For example most people have a 401k through their employer and contributing to your 401k is a way to directly reduce your taxable income. The HSA is another way to reduce your taxable income and also everyone is eligible to open an IRA either a traditional IRA or a Roth IRA.
These are investment accounts that shelter your dividends and profits from taxes. There’s an article on how to reduce your taxable income that I’ve linked below. Read it if you can make the time for it. There are a lot of ways you can start paying less taxes starting today.
Bottom line: Find out how to cut down your tax bill as much as possible.
Read More: 6 Ways to reduce your taxable income.
8. Waiting Too Long To Start Investing.
Finally here is the last of the top bad money habits that keep your poor and must be ditched! And it’s putting off investing until you have more money.
I mentioned in my first tip that putting things off like saving money and investing for the future, that is a very slippery slope and not a sound financial mindset. You might be thinking that you’ll start doing it one day when you have more money.
However, more often than not that becomes a never-ending cycle of procrastination and excuses. There’s always gonna be reasons why you can’t invest.
Some of the popular excuses are not enough money, not enough knowledge, not enough time, other priorities and so on and so forth. But get this, the longer you put off investing the harder you’ll have to work to get to the same level of financial freedom as someone who starts investing earlier.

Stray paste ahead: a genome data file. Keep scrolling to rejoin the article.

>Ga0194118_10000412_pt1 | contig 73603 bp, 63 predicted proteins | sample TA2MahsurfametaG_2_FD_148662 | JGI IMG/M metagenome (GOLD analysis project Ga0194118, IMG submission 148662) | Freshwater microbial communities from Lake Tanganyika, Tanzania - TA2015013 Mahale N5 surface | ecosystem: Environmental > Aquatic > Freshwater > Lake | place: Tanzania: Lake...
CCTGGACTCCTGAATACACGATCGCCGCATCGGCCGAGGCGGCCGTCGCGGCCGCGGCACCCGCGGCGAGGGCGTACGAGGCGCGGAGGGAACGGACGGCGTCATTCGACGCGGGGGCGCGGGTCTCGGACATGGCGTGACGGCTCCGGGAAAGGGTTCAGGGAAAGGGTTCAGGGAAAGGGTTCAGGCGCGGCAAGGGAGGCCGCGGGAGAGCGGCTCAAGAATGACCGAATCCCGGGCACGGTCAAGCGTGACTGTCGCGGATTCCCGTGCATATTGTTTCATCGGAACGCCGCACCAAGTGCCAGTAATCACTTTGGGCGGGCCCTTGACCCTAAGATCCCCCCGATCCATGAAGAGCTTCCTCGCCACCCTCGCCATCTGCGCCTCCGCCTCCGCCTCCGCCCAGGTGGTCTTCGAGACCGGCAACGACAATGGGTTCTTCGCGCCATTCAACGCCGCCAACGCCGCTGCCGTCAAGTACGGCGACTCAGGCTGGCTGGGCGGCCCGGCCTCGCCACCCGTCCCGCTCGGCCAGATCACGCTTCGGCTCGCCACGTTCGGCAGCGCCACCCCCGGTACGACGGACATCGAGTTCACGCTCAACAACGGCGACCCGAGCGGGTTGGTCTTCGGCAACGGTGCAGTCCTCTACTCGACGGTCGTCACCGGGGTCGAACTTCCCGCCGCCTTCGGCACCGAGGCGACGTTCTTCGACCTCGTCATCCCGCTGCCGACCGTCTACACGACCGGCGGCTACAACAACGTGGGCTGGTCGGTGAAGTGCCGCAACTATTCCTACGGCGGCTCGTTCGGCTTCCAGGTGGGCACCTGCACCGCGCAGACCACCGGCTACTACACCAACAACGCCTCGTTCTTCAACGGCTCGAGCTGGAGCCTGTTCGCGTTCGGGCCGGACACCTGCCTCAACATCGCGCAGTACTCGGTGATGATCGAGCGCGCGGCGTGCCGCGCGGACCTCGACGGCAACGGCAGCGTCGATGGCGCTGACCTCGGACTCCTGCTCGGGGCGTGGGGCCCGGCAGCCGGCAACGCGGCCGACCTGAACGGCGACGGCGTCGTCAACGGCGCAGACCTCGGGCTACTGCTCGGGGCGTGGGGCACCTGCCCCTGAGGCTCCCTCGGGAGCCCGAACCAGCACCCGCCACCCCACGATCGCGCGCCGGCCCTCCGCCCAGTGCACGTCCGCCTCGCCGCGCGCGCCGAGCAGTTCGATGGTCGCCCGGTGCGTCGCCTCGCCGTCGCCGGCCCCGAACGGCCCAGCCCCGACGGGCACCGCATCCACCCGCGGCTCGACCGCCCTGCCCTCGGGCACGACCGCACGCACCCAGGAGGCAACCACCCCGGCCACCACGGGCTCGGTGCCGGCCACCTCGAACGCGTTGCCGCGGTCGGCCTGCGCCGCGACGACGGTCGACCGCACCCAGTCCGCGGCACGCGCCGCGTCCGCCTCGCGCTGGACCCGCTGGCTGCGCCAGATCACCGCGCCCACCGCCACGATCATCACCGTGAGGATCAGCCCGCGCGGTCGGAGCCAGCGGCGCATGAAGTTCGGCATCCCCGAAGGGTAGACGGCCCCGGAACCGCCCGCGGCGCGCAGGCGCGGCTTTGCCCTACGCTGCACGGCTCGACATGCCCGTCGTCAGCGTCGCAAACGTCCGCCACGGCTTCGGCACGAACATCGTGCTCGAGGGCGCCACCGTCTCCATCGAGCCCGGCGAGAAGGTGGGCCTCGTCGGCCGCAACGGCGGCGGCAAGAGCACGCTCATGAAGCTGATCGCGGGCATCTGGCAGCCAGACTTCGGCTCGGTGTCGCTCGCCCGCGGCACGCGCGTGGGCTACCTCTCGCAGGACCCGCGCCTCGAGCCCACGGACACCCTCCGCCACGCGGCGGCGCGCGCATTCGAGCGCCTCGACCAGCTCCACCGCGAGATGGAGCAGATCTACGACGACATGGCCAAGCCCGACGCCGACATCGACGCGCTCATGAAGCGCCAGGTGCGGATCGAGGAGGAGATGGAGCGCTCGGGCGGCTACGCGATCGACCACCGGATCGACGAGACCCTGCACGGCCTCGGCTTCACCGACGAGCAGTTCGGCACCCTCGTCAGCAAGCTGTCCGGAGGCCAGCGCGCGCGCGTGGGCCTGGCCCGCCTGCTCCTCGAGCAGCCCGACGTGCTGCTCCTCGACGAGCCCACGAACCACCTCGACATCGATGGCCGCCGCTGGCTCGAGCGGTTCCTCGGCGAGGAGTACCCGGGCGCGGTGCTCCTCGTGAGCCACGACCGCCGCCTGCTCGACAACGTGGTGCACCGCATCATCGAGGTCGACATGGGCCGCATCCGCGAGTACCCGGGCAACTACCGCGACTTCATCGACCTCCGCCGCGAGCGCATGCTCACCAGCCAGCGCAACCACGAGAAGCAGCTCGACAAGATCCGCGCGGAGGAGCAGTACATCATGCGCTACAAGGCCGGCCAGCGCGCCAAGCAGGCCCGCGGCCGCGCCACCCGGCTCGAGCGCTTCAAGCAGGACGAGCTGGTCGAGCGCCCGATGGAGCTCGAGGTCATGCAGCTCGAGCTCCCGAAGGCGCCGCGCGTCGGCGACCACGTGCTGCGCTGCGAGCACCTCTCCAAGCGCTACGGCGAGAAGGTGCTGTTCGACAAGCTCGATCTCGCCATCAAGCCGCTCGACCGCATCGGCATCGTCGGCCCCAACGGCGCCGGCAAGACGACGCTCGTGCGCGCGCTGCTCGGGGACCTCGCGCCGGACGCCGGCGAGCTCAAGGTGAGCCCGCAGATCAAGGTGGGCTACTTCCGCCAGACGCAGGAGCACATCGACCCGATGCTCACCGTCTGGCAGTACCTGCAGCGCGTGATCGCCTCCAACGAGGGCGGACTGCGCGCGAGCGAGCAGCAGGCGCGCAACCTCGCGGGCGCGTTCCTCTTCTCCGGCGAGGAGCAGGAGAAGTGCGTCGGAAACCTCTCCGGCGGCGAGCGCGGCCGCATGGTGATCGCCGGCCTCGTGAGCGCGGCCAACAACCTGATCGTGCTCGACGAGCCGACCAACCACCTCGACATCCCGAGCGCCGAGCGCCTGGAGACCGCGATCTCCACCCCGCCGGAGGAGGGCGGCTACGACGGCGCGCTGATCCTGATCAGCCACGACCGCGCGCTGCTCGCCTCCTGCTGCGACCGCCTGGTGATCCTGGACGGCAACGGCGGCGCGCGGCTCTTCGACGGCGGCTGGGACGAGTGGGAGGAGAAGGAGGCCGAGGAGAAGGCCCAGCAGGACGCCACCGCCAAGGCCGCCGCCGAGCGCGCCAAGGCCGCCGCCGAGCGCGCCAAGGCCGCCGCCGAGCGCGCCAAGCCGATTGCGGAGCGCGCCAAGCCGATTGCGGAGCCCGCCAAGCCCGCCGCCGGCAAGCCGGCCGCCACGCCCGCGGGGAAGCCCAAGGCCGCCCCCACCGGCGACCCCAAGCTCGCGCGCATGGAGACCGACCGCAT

Someone who starts investing at age 20 can become a millionaire by age 50, by investing just $180,000 of their own money. However, if they were to wait until age thirty to start investing, they would need to invest almost twice as much of their own money to reach millionaire status by age 50.
This means the sooner you start the less heavy lifting you have to do and the less of your own money it takes to get to a millionaire. Even if it’s just fifty dollars a month start investing now.
Don’t wait! It’s really easy to get started investing if you just stick your money in some low-cost index funds. Here’s also an article how to pick good index funds so check it out to learn more.
These are the top bad money habits that keep you poor and must be stopped. If the idea of saving money just isn’t fun for you then just try to re-frame how you think about it.
It’s not about discipline and deprivation but rather it’s about taking care of future you. It’s a form of self-care so take care of yourself by taking care of your money. If you’ve recognized yourself doing any of these bad money habits just be gentle with yourself.
They don’t teach this at college and unfortunately we don’t learn it from our parents. It’s all about having the awareness and the financial literacy to notice whether your daily actions bring you closer to your financial goals or take you further from your financial goals.
It’s never too late to replace bad money habits with good money habits and to just improve your relationship with money.